Officers with the Portland Police Bureau quickly responded to groups of protesters gathering in the downtown area and blocking transit lines.
FOX 12 was on hand as officers detained protesters who were blocking a TriMet bus near the intersection of Southwest Yamhill and 6th Avenue.
In total, Portland police said 14 people were arrested throughout Wednesday afternoon and evening.
Six people were arrested at Southwest 6th Avenue and Yamhill Street:
Shayne Reanne Sellers, 22, Disorderly Conduct in the Second Degree; Lucy Elizabeth Smith, 34, Disorderly Conduct in the Second Degree, Interfering with Public Transportation; Micah Isaiah Rhodes, 23, Disorderly Conduct in the Second Degree, Parole Violation (Oregon Youth Authority); Robert Lee West, 51, Disorderly Conduct in the Second Degree; Elijah Jorgensen, 18, Disorderly Conduct in the Second Degree, Interfering with Public Transportation; and Anya Danielle Noftsier, 30, Disorderly Conduct in the Second Degree, Interfering with Public Transportation.
Four people were arrested in the area of Northeast 2nd Avenue and Davis Street:
Rachael Balnius, 18, Disorderly Conduct in the Second Degree; James Christopher Linn, 20, Disorderly Conduct in the Second Degree; Billy Marvin Ellison, 18, Disorderly Conduct in the Second Degree; and Christopher Klehr Brooks, 19, Disorderly Conduct in the Second Degree.
Two people were arrested in the area of Southwest 2nd Avenue and Madison Street:
Samuel Jerome Resnick, 25, Disorderly Conduct in the Second Degree; and Evan Timothy Burchfield, 30, Disorderly Conduct in the Second Degree.
Police said two 17-year-olds were taken into custody and later released with a traffic citation.
Those arrested were taken to the Multnomah County Jail and will be arraigned at a later time.
Police said Rhodes will be arraigned on his parole violation on Thursday.
As bystanders looked on, some of whom said they just wanted to get home, Portland police pulled protesters to the ground and took them into custody.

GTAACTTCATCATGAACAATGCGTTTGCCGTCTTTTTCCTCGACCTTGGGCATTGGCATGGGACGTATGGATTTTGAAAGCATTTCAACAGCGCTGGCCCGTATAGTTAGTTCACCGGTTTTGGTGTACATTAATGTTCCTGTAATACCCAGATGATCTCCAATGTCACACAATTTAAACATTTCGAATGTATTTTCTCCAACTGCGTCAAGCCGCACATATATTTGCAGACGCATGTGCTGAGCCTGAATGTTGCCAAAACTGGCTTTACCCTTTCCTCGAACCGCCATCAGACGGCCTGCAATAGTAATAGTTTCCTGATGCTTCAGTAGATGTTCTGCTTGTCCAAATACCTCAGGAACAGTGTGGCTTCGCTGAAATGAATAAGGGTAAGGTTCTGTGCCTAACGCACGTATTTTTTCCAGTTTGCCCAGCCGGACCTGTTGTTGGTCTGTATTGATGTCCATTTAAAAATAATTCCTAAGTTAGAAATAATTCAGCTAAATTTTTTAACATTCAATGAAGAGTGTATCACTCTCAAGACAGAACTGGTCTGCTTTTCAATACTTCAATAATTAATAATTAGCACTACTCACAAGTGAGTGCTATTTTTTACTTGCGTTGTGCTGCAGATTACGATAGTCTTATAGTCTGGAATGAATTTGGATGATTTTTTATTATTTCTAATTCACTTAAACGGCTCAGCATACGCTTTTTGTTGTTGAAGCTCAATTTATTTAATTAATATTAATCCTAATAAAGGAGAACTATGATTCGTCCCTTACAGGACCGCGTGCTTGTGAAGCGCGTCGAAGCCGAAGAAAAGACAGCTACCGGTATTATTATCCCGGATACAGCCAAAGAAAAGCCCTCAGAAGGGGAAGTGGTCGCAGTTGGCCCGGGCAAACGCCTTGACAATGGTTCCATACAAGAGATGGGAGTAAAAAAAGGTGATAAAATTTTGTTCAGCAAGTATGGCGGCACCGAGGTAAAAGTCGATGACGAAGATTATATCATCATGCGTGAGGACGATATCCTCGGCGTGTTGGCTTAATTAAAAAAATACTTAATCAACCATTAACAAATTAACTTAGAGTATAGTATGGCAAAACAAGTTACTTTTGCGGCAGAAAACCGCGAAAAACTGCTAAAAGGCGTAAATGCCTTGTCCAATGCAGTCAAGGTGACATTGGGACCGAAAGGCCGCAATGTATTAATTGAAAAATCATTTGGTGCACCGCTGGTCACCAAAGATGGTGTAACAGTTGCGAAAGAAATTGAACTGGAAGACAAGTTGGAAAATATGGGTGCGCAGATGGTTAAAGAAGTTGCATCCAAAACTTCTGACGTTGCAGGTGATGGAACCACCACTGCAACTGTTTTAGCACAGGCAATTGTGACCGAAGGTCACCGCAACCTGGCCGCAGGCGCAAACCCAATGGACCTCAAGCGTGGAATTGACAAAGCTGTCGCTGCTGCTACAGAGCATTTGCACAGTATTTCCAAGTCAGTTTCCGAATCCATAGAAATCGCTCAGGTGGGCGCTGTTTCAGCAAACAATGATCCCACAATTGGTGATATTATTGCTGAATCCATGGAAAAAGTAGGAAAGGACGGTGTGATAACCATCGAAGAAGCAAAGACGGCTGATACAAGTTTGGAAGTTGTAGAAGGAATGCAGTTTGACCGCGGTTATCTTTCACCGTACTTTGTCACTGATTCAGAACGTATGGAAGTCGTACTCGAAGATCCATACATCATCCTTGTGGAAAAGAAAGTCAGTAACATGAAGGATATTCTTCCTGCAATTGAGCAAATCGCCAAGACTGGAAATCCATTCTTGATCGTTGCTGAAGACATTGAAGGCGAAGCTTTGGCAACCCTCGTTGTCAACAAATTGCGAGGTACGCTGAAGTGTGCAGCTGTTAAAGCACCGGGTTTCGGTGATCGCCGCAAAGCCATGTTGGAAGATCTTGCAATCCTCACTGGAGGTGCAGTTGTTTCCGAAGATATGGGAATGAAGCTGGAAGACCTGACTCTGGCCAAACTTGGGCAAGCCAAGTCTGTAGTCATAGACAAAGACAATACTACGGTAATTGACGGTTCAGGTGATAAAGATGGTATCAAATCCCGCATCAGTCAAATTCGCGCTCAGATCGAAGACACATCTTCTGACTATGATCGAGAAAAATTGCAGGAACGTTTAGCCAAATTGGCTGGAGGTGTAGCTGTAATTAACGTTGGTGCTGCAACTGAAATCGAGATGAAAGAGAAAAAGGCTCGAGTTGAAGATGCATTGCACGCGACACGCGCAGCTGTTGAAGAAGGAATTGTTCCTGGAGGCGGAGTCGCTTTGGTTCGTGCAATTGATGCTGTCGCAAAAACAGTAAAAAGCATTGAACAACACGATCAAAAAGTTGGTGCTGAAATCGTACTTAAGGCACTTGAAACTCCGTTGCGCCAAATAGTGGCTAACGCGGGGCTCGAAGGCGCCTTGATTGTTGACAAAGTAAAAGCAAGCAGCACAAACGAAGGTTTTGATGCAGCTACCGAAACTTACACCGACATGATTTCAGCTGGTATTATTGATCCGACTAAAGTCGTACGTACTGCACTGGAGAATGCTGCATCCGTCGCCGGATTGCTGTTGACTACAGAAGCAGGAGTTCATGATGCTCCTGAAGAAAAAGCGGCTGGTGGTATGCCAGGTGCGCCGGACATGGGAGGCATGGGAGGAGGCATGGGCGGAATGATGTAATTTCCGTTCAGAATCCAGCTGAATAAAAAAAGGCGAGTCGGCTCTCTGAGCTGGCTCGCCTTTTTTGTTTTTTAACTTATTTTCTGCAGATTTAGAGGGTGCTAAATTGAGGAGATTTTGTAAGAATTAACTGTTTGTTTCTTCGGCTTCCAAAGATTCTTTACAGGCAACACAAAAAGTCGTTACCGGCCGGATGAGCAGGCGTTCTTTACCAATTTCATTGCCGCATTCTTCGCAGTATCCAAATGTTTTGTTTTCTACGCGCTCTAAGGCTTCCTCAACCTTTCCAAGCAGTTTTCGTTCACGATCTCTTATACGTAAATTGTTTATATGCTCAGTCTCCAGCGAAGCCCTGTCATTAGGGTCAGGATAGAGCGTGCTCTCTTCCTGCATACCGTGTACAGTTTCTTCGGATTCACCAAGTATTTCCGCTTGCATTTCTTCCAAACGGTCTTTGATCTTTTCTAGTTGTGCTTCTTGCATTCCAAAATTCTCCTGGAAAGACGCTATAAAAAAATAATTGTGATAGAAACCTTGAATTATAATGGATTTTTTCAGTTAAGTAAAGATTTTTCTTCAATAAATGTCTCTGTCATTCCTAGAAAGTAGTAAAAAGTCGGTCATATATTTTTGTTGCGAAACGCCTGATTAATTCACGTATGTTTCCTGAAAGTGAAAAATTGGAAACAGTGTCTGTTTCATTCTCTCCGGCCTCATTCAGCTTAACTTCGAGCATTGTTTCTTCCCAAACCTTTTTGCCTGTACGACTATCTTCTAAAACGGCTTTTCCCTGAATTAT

Some people were in support of police stepping in.
"I believe that standing up for what you believe in is right, but stopping traffic isn’t the way to do it,” said Molly Nelsen.
Others felt the police response was too aggressive.
"Some of the arrests are probably necessary to help the people around, but others may be taken too far,” said Angela Wyatt.
Angela Wyatt agrees with the passion behind the protests, but doesn’t agree with their method.
"I definitely see where they’re coming from and how they’re viewing the situation as something that will affect their lives negatively, but there are also different and more positive outcomes instead of obstructing other people’s lives,” said Wyatt.
Officers soon had cleared the downtown intersection and normal traffic resumed.
Protesters at the scene who were not taken into custody by police were heard making plans to break into smaller groups to take action around the city. One group got on a MAX train to the east side of the city, marched across the Steel Bridge and then down Martin Luther King Jr. Boulevard, blocking traffic along the way.
Some protesters were seen wearing gas masks, while others attempted to pull a dumpster into the street on Southwest Taylor.
Earlier Wednesday, protesters repeatedly disrupted the Portland City Council meeting. Mayor Ted Wheeler agreed to meet with protesters outside City Hall after the meeting.
The mayor took heated questions from protesters for around 30 minutes at Terry Schrunk Plaza in a gathering that grew contentious as it went along.
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